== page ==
“Baby It’s Cold” Needs to Warm Up

Monday, 8 December 2014

In the spirit of Happy Holidays, I feel the need to post about the song, “Baby It’s Cold Outside.” The song has been covered by everyone from Willie Nelson and Dolly Parton (love them) to Michael Buble. The premise of the tune (as you likely know) is that the singers are innocent lovers at his place and she is ready to go home. Although she tells him it is time for her to go, he wants her to stay. They go back and forth in a cute dialogue until he convinces her that it is too cold for her to go home. You know the chorus (sing if if you know it), “But babyyyyy it’s cooolddddd outsiiiiiide!”

After so many sexual assaults reported on campuses across the U.S. but not prosecuted by the alleged victims (usually on advice from the District Attorney), I have been thinking about the now popular Twitter hashtag: #nomeansno. “Baby It’s Cold Outside” is one of those songs that may need to warm up to modern times (so to speak).

Look, I’m not completely unreasonable. The song is about snow and cold and romance. I understand that in the day and age when this song was written there was probably no way that a woman was going to stay over at a man’s house that she wasn’t married to anyway and maybe (possibly) he would force her to. I’m just a bit troubled that this is a song that we still hear in the grocery stores, at parties, on the radio, and our children and teens also hear it throughout every Christmas season.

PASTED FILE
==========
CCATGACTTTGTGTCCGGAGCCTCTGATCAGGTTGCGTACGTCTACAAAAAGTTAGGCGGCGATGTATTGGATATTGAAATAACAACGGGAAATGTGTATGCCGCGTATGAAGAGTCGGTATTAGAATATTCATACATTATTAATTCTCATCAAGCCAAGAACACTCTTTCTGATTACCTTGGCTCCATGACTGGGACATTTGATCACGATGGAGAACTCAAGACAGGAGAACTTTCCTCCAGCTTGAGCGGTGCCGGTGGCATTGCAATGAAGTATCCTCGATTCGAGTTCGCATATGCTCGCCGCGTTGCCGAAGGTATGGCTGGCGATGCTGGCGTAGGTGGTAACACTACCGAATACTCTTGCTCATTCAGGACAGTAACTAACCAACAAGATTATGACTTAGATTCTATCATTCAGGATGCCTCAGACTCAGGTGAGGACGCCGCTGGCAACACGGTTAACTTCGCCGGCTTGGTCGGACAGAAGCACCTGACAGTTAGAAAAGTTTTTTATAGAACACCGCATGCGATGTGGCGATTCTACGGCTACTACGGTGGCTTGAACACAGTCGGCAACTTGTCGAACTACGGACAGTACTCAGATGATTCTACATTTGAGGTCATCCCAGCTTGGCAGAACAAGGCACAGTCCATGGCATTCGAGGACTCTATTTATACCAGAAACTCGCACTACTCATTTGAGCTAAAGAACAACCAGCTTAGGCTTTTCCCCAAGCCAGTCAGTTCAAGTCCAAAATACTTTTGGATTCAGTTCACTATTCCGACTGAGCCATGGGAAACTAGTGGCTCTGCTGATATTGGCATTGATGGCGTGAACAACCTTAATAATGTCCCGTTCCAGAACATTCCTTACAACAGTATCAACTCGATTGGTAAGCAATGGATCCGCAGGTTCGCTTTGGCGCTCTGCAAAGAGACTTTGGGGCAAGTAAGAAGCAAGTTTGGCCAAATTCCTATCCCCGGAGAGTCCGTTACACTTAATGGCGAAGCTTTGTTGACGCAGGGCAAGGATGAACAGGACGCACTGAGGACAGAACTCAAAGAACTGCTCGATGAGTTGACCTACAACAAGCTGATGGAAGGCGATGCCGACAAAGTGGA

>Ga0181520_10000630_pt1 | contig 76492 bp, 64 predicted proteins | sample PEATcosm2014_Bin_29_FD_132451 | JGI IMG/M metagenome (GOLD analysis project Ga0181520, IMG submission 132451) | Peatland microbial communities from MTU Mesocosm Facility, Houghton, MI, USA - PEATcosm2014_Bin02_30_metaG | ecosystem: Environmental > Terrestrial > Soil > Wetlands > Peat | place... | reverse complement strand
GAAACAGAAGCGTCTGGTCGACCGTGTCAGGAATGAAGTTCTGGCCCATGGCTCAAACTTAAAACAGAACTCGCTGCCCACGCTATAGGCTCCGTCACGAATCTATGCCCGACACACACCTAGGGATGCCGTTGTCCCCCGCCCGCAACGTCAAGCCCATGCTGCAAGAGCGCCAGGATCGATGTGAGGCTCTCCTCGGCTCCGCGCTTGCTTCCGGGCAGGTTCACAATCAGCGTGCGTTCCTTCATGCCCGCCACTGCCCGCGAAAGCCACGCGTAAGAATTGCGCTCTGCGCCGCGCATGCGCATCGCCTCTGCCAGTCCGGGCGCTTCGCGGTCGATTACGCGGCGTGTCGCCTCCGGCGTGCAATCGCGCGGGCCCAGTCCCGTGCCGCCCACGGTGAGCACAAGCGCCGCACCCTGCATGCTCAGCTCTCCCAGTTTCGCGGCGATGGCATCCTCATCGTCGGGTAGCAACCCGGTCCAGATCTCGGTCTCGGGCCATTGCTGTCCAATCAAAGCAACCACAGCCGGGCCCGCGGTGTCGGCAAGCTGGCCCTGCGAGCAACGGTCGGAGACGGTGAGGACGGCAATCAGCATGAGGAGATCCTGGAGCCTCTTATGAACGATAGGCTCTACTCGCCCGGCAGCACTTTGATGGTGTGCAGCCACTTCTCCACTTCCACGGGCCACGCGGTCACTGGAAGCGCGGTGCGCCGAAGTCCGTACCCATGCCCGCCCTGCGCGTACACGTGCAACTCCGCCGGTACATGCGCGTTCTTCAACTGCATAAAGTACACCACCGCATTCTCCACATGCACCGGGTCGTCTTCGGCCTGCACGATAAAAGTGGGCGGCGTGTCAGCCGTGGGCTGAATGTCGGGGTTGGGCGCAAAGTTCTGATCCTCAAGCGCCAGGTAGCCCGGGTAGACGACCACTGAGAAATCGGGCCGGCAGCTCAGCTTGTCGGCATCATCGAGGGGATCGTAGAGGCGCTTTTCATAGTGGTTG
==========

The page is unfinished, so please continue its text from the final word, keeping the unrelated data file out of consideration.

Let’s consider the overall message. Imagine this exchange between your daughter and her boyfriend or a college Freshmen and her Junior holiday party date.

Her: I really can't stay.
Him: But it's cold outside.
Her: I've got to go.
Him: But it's cold outside.

Her: My mom is going to worry.
Him: Beautiful, what's your hurry?
Her: My dad is going to worry.
Him: Check out my awesome fireplace.

Her: Well maybe I’ll stay for one more.
Him: Play some Pandora and I’ll get the drinks.  

Her: Our classmates that live next door are going to gossip.
Him: Who cares? It’s bad out.
Her: What is in this drink?
Him: You aren’t going to be able to get a cab.

Her: I need to say no. No. No.
Him: Come here, a little closer.
Her: I said no.
Him: Why are you trying to hurt my pride?
Her: I really can’t stay.

The conversation goes on and on. He finally manipulates her into staying even though she didn’t want to. The other HIGHLY troubling part of this song is the line, “Say, what’s in this drink?” Did he drug her? That is what's implied here. It’s a bit too creepy for me to still think that it is just a cute song.

Maybe you think I’m overreacting. No problem. You are certainly entitled to your opinion and you are welcome to share it here. But please allow me one last parting thought: if you are with children or teens and this song comes on, why not create a teaching moment? “Have you listened to the words of this song? It might seem silly because it is just a holiday song but - she says she wants to go home and rather than convince her to stay, the right thing to do would be invite her back on another day. If she wants to go home, she should say goodnight and leave. No means no.”


In my younger years, I worked to please other people to an unhealthy extent. Our young ladies need to be confident in standing up for themselves when they are ready to go home (literally and figuratively).  

No comments